Description Bust-length, full face portrait of Mr. John T.(? or W.?) Pilling, with dark curly hair and moustache, wearing a dark blue coat with black velvet collar, gold buttons on coat, white shirt and high white collar and white stock tied in a bow. The frame claims that the portrait is of Edgar Allan Poe, but this was proved to be spurious when an inscription was found on the back of the portrait reading "Mr. John T. [or perhaps W.?] Pilling, Frankford, May 24th 1834." The attribution to Anna Claypoole Peale is also questionable. It is likely that the sitter is related to the factory owner Samuel Pilling who in about 1820 built one of the first mills for the block printing of calico in Frankford, a mill-town near Philadelphia. There are a number of references to John Pilling in 19th-century publications suggesting that he was a wealthy textile manufacturer in Newark, Delaware. This John Pilling seems to have married for the first time in 1851, at around the age of twenty-one, but this would not match with the date written on the back of the miniature, unless perhaps this indicates a date of birth, rather than the date at which the portrait was completed.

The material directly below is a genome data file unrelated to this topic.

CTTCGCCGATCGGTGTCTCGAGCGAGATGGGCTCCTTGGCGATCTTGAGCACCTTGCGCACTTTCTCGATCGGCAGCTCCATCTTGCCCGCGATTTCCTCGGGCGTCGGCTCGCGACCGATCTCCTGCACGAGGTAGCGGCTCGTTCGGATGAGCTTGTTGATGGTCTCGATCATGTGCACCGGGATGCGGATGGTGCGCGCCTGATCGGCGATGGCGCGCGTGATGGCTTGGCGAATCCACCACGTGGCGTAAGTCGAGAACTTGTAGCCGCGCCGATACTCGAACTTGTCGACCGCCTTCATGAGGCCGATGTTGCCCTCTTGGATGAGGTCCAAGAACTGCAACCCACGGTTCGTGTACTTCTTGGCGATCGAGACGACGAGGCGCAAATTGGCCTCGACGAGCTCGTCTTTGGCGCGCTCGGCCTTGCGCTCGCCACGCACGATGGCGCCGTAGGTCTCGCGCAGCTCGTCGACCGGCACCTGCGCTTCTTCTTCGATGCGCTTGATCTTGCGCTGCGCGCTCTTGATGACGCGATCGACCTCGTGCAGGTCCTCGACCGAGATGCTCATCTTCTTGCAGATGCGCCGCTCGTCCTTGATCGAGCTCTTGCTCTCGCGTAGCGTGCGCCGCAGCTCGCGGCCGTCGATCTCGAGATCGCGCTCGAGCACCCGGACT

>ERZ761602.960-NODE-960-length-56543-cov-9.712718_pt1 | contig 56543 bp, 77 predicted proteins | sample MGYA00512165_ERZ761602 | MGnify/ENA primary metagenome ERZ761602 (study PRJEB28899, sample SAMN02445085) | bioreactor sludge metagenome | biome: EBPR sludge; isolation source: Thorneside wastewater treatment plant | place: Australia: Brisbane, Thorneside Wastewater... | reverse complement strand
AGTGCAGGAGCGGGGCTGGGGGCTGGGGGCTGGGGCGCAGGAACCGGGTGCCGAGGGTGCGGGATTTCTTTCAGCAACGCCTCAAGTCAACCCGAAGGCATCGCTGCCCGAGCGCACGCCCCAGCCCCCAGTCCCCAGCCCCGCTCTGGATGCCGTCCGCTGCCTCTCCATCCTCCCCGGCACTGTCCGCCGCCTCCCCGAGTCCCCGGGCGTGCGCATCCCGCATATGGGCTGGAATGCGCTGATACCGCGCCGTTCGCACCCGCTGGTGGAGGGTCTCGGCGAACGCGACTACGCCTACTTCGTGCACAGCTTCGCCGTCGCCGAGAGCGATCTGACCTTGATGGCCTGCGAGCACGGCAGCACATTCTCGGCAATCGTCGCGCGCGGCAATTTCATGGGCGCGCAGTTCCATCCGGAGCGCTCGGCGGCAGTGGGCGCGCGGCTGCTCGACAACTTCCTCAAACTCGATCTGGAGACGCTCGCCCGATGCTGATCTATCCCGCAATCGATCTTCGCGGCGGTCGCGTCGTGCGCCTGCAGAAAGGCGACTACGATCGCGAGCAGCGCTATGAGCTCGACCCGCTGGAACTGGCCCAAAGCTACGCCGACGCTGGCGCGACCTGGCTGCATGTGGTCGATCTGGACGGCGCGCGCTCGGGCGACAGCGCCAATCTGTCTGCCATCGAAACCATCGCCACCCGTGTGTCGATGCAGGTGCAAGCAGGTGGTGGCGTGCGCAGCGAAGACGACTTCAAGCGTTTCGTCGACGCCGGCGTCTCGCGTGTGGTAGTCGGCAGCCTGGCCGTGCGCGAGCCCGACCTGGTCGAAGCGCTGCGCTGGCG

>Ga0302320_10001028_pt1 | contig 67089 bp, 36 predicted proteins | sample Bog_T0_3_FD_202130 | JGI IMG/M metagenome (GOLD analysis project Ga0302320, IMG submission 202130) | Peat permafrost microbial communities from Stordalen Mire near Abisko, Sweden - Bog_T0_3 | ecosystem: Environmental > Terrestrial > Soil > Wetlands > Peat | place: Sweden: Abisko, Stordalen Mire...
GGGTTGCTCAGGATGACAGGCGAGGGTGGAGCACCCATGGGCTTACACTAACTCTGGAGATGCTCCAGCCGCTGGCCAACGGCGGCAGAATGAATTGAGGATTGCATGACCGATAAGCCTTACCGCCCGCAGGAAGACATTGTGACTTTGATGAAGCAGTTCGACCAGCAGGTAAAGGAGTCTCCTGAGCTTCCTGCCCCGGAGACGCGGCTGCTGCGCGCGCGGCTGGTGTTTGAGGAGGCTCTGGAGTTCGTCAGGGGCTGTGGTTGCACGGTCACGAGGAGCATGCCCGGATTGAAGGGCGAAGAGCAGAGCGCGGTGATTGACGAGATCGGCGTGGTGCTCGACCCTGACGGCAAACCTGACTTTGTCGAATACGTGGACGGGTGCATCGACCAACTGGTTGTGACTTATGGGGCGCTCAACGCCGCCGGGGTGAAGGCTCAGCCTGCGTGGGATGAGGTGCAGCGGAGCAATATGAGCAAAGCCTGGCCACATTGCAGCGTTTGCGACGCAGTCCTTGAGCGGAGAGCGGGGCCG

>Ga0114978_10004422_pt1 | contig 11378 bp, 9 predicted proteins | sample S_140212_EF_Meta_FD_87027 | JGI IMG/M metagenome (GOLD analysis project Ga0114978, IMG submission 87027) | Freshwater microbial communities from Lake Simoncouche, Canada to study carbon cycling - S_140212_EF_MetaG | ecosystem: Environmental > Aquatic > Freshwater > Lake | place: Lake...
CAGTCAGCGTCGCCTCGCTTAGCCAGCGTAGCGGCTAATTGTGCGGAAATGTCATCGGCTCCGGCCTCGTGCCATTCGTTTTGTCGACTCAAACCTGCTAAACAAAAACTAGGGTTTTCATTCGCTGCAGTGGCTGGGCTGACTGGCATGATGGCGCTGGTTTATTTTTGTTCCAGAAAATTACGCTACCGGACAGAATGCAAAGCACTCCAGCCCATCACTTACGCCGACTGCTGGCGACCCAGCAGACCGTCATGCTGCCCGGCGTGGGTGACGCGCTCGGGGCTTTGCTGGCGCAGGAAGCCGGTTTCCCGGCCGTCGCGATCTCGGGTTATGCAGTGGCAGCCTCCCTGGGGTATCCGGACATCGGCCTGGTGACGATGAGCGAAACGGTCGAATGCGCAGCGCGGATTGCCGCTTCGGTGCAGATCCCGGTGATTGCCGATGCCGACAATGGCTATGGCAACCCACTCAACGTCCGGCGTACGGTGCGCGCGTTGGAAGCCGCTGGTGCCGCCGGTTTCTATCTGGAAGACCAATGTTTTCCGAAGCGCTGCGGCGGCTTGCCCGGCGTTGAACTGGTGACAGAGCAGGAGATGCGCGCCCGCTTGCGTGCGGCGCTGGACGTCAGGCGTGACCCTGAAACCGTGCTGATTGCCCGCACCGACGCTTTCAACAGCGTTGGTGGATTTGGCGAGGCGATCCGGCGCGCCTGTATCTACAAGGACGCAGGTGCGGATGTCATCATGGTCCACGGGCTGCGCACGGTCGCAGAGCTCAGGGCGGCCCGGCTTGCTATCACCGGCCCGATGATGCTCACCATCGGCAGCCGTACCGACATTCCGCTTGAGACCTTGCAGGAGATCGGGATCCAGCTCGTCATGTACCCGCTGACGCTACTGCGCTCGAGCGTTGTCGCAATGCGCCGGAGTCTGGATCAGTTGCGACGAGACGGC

Provenance Peale family, Philadelphia, until 1930; A.J. Fink, Baltimore [date and mode of acquisition unknown]; A.J. Fink Foundation, Inc., Baltimore, 1963, by bequest; Walters Art Museum, 1963, by gift.
Inscriptions [Plaque] On front of frame: Edgar Allan Poe by Anna Claypoole Peale; [Inscription] On back of miniature: Mr. John T. Pilling / Frankford / May 24th 1834; [Label] Attached to back of miniature: State of Pennsylvania, / County of Philadelphia. / The miniature of Edgar Allan Poe by Ann Peale has always been in our family and has never been out of the family until recently sold by me.; [Signature] A. R. Peale Jr.; [Stamp] NOTARY PUBLIC / 200 Germantown Ave / COMMISSION EXPIRES ... / ... session of senate; [Inscription] Sworn to + Subscribed before me this / 8th day of April A.D. 1930 / Essie P. Ottinger
Credit Gift of the A. Jay Fink Foundation, Inc., Baltimore, in memory of Abraham Jay Fink, 1963
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